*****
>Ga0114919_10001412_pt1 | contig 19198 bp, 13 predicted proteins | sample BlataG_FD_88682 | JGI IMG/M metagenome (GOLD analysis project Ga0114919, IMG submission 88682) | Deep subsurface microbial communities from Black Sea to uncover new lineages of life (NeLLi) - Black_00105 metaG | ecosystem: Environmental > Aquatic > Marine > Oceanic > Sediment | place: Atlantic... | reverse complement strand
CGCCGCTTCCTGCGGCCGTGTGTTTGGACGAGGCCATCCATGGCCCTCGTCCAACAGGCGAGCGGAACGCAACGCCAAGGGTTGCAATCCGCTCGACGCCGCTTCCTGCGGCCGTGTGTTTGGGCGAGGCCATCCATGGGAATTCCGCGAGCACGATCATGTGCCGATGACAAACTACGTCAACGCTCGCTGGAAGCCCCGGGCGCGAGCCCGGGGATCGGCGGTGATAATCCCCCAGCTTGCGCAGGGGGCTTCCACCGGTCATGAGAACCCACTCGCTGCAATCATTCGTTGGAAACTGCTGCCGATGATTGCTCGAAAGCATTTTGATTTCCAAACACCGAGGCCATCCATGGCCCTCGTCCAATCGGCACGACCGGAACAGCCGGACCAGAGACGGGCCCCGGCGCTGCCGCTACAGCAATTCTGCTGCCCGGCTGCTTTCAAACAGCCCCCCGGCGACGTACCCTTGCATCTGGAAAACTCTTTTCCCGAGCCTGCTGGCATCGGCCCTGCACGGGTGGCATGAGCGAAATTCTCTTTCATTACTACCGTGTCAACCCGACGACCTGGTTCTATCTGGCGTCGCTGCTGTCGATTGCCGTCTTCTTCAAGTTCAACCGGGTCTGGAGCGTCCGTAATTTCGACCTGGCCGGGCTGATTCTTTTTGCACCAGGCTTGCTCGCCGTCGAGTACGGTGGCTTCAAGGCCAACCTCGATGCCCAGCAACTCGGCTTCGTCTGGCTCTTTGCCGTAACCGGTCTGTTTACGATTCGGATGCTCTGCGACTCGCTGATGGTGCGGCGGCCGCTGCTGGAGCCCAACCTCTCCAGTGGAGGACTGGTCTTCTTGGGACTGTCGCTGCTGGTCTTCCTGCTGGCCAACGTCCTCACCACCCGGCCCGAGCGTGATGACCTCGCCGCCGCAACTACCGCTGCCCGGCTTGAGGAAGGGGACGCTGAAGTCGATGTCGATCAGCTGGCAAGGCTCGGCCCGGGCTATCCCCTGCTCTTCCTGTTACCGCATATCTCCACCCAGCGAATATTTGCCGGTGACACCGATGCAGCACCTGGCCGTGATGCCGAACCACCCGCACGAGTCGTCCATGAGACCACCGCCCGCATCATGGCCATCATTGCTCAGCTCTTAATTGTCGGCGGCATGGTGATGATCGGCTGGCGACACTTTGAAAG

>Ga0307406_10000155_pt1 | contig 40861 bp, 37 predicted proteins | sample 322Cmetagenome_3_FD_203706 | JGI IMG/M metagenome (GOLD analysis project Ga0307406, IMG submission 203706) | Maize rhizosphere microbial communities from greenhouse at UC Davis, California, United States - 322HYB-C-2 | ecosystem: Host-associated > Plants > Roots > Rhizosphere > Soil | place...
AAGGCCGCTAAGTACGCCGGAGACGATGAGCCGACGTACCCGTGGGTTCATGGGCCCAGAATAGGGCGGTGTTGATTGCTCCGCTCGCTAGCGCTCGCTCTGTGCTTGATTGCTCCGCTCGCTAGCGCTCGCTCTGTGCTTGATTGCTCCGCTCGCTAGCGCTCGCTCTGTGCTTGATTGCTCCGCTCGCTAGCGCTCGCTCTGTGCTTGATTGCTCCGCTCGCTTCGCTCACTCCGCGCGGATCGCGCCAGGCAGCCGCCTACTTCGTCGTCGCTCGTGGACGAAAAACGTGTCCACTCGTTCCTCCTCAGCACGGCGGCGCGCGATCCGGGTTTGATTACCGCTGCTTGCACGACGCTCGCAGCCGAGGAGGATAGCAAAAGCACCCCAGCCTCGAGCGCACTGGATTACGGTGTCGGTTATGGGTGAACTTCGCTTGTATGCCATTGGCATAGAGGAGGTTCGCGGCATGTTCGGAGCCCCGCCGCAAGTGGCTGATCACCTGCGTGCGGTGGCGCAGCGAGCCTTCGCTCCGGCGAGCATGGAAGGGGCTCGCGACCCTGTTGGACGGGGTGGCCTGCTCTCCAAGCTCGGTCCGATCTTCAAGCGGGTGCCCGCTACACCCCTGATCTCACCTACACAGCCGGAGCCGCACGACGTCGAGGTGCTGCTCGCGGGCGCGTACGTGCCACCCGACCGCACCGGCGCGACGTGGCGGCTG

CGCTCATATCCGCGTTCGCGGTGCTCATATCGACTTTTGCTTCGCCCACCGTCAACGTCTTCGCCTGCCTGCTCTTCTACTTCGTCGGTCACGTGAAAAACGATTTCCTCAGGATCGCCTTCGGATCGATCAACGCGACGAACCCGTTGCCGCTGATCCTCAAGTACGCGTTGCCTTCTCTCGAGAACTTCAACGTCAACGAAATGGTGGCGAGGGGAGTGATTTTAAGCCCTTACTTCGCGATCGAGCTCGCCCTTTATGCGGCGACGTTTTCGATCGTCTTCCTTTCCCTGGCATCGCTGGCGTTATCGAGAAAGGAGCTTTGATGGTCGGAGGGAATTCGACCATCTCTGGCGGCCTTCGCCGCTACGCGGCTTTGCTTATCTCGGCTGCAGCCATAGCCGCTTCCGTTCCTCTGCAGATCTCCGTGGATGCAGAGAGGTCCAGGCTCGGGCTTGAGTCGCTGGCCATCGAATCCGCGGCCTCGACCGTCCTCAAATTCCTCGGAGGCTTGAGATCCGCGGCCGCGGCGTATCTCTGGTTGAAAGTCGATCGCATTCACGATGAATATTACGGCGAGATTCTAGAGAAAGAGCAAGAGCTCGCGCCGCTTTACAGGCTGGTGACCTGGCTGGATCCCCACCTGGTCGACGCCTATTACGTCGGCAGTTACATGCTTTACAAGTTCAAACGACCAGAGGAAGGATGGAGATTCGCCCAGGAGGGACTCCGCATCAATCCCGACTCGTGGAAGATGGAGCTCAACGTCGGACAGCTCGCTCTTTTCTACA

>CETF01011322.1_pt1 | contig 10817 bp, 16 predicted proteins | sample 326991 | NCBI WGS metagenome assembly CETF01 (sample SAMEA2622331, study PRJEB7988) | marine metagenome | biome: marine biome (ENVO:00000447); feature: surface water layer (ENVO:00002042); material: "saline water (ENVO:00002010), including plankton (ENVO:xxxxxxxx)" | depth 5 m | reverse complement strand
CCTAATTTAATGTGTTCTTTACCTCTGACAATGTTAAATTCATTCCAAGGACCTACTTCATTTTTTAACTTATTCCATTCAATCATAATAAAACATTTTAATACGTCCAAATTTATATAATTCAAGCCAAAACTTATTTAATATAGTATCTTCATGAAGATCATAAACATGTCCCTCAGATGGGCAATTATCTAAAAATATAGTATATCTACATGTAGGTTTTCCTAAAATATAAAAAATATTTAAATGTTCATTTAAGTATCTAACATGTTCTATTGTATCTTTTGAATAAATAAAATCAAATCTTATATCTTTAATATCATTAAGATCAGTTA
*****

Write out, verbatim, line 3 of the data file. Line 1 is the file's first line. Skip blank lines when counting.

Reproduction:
>Ga0307406_10000155_pt1 | contig 40861 bp, 37 predicted proteins | sample 322Cmetagenome_3_FD_203706 | JGI IMG/M metagenome (GOLD analysis project Ga0307406, IMG submission 203706) | Maize rhizosphere microbial communities from greenhouse at UC Davis, California, United States - 322HYB-C-2 | ecosystem: Host-associated > Plants > Roots > Rhizosphere > Soil | place...